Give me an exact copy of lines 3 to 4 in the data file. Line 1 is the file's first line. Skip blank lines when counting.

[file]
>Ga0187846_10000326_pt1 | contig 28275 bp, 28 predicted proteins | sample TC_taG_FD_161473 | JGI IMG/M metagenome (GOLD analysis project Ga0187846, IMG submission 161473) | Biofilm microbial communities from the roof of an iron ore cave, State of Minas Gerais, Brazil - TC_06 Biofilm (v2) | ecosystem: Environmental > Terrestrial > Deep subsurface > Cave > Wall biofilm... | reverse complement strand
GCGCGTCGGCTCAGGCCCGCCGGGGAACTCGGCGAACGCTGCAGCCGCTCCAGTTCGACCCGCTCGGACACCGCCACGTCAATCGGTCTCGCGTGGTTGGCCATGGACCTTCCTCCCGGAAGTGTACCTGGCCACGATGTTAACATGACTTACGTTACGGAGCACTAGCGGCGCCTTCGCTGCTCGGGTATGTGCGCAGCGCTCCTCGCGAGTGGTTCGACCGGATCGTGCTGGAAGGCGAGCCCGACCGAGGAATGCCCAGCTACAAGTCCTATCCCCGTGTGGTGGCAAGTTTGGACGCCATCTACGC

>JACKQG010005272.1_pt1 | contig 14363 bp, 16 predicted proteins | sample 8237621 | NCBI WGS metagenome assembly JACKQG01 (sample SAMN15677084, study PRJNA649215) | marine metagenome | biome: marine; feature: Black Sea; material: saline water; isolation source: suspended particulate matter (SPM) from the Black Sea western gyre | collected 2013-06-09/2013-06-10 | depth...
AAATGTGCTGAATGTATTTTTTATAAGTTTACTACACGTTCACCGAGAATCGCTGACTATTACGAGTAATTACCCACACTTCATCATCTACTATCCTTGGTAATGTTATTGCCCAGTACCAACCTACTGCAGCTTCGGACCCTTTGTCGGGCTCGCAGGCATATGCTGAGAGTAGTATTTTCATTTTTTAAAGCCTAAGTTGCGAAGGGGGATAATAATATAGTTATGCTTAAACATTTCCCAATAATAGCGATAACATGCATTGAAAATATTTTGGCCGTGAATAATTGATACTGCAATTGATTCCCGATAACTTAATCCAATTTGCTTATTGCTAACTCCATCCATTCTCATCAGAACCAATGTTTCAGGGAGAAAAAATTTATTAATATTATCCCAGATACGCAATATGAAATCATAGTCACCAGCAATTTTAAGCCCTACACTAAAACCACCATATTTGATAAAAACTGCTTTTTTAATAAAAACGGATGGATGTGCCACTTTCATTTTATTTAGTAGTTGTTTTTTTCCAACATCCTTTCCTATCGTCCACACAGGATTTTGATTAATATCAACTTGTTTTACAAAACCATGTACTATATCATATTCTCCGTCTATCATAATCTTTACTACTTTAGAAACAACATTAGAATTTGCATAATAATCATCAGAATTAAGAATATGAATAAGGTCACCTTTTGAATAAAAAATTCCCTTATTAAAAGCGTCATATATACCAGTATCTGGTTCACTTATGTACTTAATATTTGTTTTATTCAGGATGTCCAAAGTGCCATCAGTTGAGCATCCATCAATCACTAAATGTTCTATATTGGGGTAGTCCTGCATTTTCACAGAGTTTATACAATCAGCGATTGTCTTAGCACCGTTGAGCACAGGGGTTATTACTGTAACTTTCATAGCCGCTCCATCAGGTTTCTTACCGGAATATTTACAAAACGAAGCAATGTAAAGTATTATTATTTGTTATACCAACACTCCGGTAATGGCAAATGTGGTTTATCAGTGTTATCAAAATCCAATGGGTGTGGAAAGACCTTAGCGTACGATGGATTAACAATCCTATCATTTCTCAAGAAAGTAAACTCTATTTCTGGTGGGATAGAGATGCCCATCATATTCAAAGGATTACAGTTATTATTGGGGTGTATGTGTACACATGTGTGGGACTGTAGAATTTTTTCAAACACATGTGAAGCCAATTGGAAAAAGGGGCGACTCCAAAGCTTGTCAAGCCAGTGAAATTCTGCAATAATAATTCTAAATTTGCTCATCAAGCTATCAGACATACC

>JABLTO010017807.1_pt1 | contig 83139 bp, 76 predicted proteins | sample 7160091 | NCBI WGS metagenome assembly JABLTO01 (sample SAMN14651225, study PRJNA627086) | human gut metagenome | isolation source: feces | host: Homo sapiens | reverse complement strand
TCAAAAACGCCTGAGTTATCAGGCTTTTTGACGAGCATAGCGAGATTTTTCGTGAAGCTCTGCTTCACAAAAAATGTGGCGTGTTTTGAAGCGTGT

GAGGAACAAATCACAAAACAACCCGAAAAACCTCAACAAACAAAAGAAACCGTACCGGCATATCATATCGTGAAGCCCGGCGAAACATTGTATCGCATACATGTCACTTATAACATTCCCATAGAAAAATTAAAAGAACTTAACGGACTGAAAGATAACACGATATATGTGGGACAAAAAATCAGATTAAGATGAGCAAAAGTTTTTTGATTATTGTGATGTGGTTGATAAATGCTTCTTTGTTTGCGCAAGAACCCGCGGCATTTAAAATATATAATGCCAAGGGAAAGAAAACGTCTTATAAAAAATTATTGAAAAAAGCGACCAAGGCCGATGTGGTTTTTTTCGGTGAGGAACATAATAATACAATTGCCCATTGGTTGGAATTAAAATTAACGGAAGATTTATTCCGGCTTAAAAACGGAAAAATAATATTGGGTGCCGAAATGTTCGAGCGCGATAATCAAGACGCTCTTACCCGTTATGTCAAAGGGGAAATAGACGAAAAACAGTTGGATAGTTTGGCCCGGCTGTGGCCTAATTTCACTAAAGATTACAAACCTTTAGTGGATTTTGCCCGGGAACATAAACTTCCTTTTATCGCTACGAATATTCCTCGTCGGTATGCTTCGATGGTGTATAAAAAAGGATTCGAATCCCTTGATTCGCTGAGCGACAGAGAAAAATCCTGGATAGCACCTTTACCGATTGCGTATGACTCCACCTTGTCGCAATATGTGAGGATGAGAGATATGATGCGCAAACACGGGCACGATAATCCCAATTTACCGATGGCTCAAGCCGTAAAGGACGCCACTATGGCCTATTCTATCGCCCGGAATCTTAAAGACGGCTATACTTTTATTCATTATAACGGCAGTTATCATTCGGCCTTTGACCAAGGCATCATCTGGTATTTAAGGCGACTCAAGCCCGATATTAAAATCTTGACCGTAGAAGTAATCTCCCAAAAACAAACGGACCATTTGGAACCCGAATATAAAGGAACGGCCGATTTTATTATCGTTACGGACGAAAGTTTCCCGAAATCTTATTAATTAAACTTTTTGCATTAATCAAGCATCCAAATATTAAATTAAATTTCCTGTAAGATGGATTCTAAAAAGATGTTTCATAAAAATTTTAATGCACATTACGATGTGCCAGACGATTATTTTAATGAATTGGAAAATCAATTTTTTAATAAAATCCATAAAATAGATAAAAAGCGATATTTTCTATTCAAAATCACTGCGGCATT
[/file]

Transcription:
>JACKQG010005272.1_pt1 | contig 14363 bp, 16 predicted proteins | sample 8237621 | NCBI WGS metagenome assembly JACKQG01 (sample SAMN15677084, study PRJNA649215) | marine metagenome | biome: marine; feature: Black Sea; material: saline water; isolation source: suspended particulate matter (SPM) from the Black Sea western gyre | collected 2013-06-09/2013-06-10 | depth...
AAATGTGCTGAATGTATTTTTTATAAGTTTACTACACGTTCACCGAGAATCGCTGACTATTACGAGTAATTACCCACACTTCATCATCTACTATCCTTGGTAATGTTATTGCCCAGTACCAACCTACTGCAGCTTCGGACCCTTTGTCGGGCTCGCAGGCATATGCTGAGAGTAGTATTTTCATTTTTTAAAGCCTAAGTTGCGAAGGGGGATAATAATATAGTTATGCTTAAACATTTCCCAATAATAGCGATAACATGCATTGAAAATATTTTGGCCGTGAATAATTGATACTGCAATTGATTCCCGATAACTTAATCCAATTTGCTTATTGCTAACTCCATCCATTCTCATCAGAACCAATGTTTCAGGGAGAAAAAATTTATTAATATTATCCCAGATACGCAATATGAAATCATAGTCACCAGCAATTTTAAGCCCTACACTAAAACCACCATATTTGATAAAAACTGCTTTTTTAATAAAAACGGATGGATGTGCCACTTTCATTTTATTTAGTAGTTGTTTTTTTCCAACATCCTTTCCTATCGTCCACACAGGATTTTGATTAATATCAACTTGTTTTACAAAACCATGTACTATATCATATTCTCCGTCTATCATAATCTTTACTACTTTAGAAACAACATTAGAATTTGCATAATAATCATCAGAATTAAGAATATGAATAAGGTCACCTTTTGAATAAAAAATTCCCTTATTAAAAGCGTCATATATACCAGTATCTGGTTCACTTATGTACTTAATATTTGTTTTATTCAGGATGTCCAAAGTGCCATCAGTTGAGCATCCATCAATCACTAAATGTTCTATATTGGGGTAGTCCTGCATTTTCACAGAGTTTATACAATCAGCGATTGTCTTAGCACCGTTGAGCACAGGGGTTATTACTGTAACTTTCATAGCCGCTCCATCAGGTTTCTTACCGGAATATTTACAAAACGAAGCAATGTAAAGTATTATTATTTGTTATACCAACACTCCGGTAATGGCAAATGTGGTTTATCAGTGTTATCAAAATCCAATGGGTGTGGAAAGACCTTAGCGTACGATGGATTAACAATCCTATCATTTCTCAAGAAAGTAAACTCTATTTCTGGTGGGATAGAGATGCCCATCATATTCAAAGGATTACAGTTATTATTGGGGTGTATGTGTACACATGTGTGGGACTGTAGAATTTTTTCAAACACATGTGAAGCCAATTGGAAAAAGGGGCGACTCCAAAGCTTGTCAAGCCAGTGAAATTCTGCAATAATAATTCTAAATTTGCTCATCAAGCTATCAGACATACC